That unusual business mix creates some interesting scenarios when it comes to risk management. So it is not surprising then that the company has also developed its own distinctive stance when it comes to risk mitigation.
Founded as a family company in Tacoma, Washington in 1911, today Mars employs more than 110,000 people in over 2500 locations worldwide and has sales in the range of US$35 billion. And it still remains in private hands.
de Wolfe described his company’s risk strategy as focusing on risk reduction over transfer, starting with preventative measures, followed by business continuity processes, and then transferring the rest.
“We insure what’s left.” de Wolfe said. “For us product on shelf is more important than getting money back from an insurance claim.”
So while the company has approximately US$30 billion in insured assets around the world, this approach means Mars is spending less on insurance today than it did five years ago.
Mars updates its risk register annually to understand how the various risks in the organisations connect, and shares what it learns across divisions. When it comes to assessing how much risk is retained and transferred, the company uses Monte Carlo simulations to determine the probability of where losses might occur. This helps it determine how much risk is kept internally via a captive insurance company versus what is transferred to commercial insurance markets and the subsequent limits for insurance being purchased.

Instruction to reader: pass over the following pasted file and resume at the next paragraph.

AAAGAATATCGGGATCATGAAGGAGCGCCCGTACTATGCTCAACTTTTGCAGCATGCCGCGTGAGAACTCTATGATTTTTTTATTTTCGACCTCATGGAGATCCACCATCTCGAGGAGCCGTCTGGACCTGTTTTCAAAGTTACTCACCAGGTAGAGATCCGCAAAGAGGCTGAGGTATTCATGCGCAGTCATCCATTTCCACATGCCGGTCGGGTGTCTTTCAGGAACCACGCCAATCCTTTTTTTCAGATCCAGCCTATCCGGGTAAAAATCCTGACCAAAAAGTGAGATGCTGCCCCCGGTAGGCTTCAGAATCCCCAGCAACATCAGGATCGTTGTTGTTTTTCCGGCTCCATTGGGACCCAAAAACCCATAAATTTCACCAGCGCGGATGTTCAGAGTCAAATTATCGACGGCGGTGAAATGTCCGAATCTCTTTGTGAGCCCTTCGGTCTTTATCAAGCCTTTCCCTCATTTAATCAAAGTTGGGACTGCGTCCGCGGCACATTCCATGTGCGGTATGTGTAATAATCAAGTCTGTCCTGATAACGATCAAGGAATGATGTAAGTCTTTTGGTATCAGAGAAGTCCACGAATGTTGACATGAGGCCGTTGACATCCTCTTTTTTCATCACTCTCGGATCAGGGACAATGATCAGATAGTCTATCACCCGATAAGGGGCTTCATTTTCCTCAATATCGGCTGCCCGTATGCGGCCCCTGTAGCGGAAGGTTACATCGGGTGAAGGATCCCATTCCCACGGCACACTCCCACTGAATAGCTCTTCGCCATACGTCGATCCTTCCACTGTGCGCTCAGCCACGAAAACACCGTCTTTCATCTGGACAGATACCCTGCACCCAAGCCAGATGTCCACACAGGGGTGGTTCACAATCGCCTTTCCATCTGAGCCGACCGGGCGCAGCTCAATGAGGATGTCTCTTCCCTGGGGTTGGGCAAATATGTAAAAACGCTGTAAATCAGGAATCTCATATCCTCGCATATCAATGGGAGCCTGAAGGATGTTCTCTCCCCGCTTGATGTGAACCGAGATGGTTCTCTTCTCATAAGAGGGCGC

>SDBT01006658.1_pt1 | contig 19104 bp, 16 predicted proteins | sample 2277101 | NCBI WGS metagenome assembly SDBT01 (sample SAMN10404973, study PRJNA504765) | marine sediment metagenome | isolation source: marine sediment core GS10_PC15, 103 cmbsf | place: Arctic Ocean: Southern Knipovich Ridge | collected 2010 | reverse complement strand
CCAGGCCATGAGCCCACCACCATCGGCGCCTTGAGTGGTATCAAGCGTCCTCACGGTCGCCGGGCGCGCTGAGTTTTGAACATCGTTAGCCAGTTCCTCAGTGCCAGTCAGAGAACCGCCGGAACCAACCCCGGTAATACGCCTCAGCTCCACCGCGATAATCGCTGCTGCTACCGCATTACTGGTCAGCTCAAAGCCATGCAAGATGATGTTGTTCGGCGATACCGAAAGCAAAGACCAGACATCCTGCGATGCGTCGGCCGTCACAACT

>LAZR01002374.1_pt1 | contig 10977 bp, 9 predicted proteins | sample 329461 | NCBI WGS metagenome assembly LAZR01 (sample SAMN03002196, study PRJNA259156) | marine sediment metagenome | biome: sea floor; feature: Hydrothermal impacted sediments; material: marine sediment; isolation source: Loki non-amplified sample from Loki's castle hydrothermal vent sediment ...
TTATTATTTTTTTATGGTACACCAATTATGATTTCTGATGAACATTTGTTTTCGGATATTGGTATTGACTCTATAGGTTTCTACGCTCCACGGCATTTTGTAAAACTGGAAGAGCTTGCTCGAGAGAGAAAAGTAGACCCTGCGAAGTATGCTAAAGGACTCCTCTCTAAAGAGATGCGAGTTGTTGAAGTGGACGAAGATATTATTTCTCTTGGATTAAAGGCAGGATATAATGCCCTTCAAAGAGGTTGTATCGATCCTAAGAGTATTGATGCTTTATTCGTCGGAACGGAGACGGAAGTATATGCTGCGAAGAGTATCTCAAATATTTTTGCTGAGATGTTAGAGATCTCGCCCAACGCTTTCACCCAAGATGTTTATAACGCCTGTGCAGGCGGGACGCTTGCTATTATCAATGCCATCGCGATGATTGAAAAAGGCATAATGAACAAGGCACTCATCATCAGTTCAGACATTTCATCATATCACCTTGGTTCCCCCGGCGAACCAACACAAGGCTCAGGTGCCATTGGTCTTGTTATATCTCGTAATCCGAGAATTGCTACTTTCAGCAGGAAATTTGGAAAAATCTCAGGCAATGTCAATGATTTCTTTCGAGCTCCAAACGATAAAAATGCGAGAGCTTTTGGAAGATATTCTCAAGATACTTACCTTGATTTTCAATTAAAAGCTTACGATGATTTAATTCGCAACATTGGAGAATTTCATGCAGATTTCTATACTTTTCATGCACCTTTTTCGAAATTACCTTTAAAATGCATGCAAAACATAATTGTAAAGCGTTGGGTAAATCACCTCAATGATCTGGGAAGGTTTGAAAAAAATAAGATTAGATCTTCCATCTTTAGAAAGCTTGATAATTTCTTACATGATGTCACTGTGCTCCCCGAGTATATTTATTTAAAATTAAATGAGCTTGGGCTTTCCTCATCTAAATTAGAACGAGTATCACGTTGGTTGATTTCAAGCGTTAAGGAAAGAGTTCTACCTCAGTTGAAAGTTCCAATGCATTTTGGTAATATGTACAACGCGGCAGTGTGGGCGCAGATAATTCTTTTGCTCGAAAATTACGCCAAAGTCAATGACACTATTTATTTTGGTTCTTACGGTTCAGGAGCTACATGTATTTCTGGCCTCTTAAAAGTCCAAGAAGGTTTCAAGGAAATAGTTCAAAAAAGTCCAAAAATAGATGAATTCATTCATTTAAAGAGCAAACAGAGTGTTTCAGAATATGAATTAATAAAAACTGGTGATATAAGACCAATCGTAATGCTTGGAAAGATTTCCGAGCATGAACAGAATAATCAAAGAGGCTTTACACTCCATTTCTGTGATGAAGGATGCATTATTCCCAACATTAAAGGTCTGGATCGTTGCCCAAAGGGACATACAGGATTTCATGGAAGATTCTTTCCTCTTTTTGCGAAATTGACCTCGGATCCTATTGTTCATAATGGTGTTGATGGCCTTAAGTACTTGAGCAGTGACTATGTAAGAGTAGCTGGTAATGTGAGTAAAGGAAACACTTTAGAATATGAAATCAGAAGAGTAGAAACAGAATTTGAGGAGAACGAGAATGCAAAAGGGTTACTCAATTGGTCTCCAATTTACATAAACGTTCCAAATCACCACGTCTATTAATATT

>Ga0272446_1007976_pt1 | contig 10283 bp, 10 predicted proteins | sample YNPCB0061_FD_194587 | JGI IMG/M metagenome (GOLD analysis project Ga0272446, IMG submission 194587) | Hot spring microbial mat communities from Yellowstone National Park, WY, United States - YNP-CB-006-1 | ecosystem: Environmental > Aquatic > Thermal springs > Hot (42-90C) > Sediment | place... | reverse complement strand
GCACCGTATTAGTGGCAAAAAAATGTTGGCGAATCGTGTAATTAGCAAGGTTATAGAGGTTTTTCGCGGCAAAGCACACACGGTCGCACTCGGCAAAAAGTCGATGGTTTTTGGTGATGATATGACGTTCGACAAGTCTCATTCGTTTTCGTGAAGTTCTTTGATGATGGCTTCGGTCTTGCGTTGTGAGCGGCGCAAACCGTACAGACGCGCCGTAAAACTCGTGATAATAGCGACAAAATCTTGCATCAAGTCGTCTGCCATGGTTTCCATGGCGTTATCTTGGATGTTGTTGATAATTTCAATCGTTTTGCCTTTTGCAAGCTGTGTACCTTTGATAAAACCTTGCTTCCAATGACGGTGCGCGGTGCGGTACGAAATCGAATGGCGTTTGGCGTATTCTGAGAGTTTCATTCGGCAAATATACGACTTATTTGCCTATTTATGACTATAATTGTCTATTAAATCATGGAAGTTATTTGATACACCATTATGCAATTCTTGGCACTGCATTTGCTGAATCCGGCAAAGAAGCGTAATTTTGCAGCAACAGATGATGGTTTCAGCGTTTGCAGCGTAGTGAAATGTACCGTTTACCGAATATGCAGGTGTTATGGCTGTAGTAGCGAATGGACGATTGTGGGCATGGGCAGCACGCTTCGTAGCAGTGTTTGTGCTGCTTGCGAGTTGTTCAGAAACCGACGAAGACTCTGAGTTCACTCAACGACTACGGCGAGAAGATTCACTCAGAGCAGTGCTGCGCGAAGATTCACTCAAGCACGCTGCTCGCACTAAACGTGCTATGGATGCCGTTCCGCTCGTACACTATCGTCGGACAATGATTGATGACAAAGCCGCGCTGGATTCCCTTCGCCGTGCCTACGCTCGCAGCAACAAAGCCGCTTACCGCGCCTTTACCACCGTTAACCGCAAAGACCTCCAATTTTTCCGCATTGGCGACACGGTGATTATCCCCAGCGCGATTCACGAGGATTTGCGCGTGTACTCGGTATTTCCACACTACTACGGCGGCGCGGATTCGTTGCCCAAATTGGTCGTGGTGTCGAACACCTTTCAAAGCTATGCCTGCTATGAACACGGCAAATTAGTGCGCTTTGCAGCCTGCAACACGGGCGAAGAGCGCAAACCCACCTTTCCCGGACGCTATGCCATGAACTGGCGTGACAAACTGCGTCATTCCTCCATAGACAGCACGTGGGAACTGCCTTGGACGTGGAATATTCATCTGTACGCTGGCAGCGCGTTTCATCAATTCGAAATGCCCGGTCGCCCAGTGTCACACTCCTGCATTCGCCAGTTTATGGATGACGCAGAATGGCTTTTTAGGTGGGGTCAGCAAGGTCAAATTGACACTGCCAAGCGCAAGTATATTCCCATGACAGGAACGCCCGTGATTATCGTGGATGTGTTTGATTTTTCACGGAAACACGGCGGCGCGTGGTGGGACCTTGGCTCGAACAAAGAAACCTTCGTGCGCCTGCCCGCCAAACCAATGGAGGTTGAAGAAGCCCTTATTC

This level of scrutiny has led to savings for Mars by highlighting opportunities to unbundle some professional lines of insurance and unlock savings that were not possible using integrated policies.
de Wolfe said the company is also being courted by alternative capital sources to discuss alternative ways of buying insurance capital, offering products such as parametric weather solutions, insurance-linked securities and catastrophe bonds.
Crucial to this strategy has been an internal education campaign based around the hashtag #wegotthis, which is promoted through Mars’ Yammer-based communication hub and on company merchandise. de Wolfe says stickers featuring #wegotthis are commonplace throughout the company, including on the CEO’s computer.
“It makes risk more front of mind than back of mind,” de Wolfe said. “Our job as risk managers is to make sure they’ve at least thought about it, rather than thinking about it the day afterwards.”
This approach has also means risk managers have greater involvement in business strategy and development. de Wolfe and his team work with select business units to run operational risk assessments, examining business plans and asking what could go wrong and what sort of mitigation should be put in place.
“As risk managers, it takes us out of our comfort zone and our area of expertise, but what it does is it absolutely adds value to the business,” de Wolfe said.
Risk management is therefore deeply involved in strategic activities such as acquisitions and launches into new markets.
“If you want to get more involved and engaged with the more senior people in your business, that is the way to do it,” he said.
This active approach to risk also reflects Mars’ commitment to the concept of mutuality, which is based on the idea that a mutual benefit is a shared benefit, and a shared benefit will endure.
This has assisted the company in areas such as supply chain management, where it has helped Mars navigate potential emerging risks.
“Everyone working with our supply chain should earn sufficient income to maintain a decent standard of living,” de Wolfe said. “If we err away from that commitment, it is going to come back to us very quickly. Not complying with that becomes whole new risk to the business.” Print